Who polices the industry?
The answer is no one, or rather the industry supposedly polices itself. The International Federation of Organic Agriculture Movement (IFOAM) is not as involved in cotton as it is in other sectors so no one body regulates or polices behaviour. No one is penalised for wrongdoing, except perhaps cotton farmers.
GOTS has done better on improving fraud protection, but it covers only one part of the industry – textile processing.
In India, the Agricultural & Processed Food Products Export Development Authority (APEDA) was tasked to improve the sector and put in place Tracenet to manage numbers. It made progress. We were told in 2018 that it was improving and cracking down on errors and fraud – but reports, then and now, say a major problem is that the Indian standard and Tracenet stop at the cotton gin.
We also understand from those in the know that the Indian Sustainable Organic Textiles (ISOT) standard was dropped in 2014 at the insistence of the voluntary standards which claimed to be developing their own solutions. It’s claimed they rejected Check Organic because “we have our own system”, according to Check Organic’s Gerald Hermann. The traceability chain was broken some more.
One industry source, who wanted to remain anonymous, told us: “Many bodies actually avoid the Indian standard system as it could ensure full traceability, making fraud detection easier.”
Full traceability, however, would also reduce the reported size of organic cotton markets and subsequent earnings for some in the sector.
Recently, Hindu Business Line2 reported on claims of a “cotton mafia” by an Indian MP, Gajendra Patel, who accused them of exploiting farmers, adding that “fake” organic cotton groups were debasing the efforts of genuine organic farmers. Patel has called for an inquiry and challenges the relevance of APEDA (in June 2021 the USDA terminated its organic recognition agreement with APEDA over fraud concerns).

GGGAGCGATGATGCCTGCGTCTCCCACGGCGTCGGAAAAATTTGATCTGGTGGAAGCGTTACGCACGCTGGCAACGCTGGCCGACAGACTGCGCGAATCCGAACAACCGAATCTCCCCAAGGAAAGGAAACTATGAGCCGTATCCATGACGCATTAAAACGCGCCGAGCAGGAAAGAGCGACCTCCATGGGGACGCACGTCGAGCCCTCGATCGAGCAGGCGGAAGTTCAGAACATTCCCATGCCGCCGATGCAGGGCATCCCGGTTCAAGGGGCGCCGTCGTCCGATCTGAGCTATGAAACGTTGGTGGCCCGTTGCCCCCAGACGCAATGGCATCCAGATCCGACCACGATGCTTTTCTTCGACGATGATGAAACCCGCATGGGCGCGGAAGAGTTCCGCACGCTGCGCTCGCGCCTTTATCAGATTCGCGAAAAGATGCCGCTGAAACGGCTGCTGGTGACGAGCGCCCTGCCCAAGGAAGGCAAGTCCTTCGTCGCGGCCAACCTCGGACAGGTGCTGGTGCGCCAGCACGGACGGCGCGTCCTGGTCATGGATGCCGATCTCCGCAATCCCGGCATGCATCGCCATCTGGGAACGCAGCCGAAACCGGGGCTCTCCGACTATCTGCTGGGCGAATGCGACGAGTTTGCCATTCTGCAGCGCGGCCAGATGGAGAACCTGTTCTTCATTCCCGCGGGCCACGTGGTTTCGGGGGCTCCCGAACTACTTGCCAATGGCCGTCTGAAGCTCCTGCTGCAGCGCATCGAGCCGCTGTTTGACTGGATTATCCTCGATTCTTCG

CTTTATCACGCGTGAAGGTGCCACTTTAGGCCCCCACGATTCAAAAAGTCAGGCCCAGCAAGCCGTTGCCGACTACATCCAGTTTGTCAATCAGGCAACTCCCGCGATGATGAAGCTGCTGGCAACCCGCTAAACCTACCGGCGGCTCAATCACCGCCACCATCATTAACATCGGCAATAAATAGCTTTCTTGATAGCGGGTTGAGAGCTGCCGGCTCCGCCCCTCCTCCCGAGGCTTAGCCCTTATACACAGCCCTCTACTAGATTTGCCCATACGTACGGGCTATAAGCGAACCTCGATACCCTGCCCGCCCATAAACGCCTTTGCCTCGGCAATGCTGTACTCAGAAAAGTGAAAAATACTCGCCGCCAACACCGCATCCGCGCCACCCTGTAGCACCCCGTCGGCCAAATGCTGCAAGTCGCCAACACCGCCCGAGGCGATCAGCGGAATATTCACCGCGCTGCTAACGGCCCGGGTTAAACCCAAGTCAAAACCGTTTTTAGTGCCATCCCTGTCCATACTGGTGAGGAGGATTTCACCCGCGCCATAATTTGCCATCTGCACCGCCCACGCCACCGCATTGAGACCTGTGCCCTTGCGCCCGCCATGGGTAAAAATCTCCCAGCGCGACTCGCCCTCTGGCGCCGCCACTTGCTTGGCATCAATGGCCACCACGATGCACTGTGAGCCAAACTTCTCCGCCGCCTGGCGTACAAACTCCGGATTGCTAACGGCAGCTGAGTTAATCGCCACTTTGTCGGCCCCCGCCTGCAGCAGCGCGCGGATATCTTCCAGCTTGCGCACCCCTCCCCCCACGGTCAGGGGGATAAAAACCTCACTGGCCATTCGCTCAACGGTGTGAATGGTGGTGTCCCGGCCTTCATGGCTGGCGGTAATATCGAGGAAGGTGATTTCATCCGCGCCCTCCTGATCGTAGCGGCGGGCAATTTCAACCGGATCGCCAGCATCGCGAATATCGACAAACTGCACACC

So perhaps the fraud problem lies with the accreditation of CBs?
IOAS were asked to comment on recent suspensions of CBs but executive director David Crucefix told us: “We value our independence and integrity above all else. Therefore we prefer not to make any comment on any specific cases nor on the circumstances surrounding such cases. I suggest you speak with the relevant scheme owners, APEDA, GOTS and Textile Exchange.”
So we did.
GOTS said it had “developed a separate accreditation system based on International Standards Organisation (ISO) ISO/IEC Guides 17011 and 17065. The fact that ONECERT’s GOTS accreditation was withdrawn is proof that this control system works”.
Pe-Jae Brooks, of TE, added: “It’s OneCert’s accreditation body IOAS that has found the non-conformities with the Textile Exchange’s assurance requirements, the specifics of which we are not at liberty to share at this time.”
Note the subtle difference from GOTS managing director Rahul Bhajekar who – two days earlier – told us: “The exact reasons for the withdrawal were not disclosed to us since this process remains independent of the standards setting body, but we were told that there were lapses in the systems of the CB, and they had non-conformities that could not be closed by the CB.”
These statements followed a release from TE, in January, about OneCert's suspension, saying “these circumstances reflect the integrity and consistency of our assurance system”.
The subsequent New York Times article blew out of the water claims that the system was working.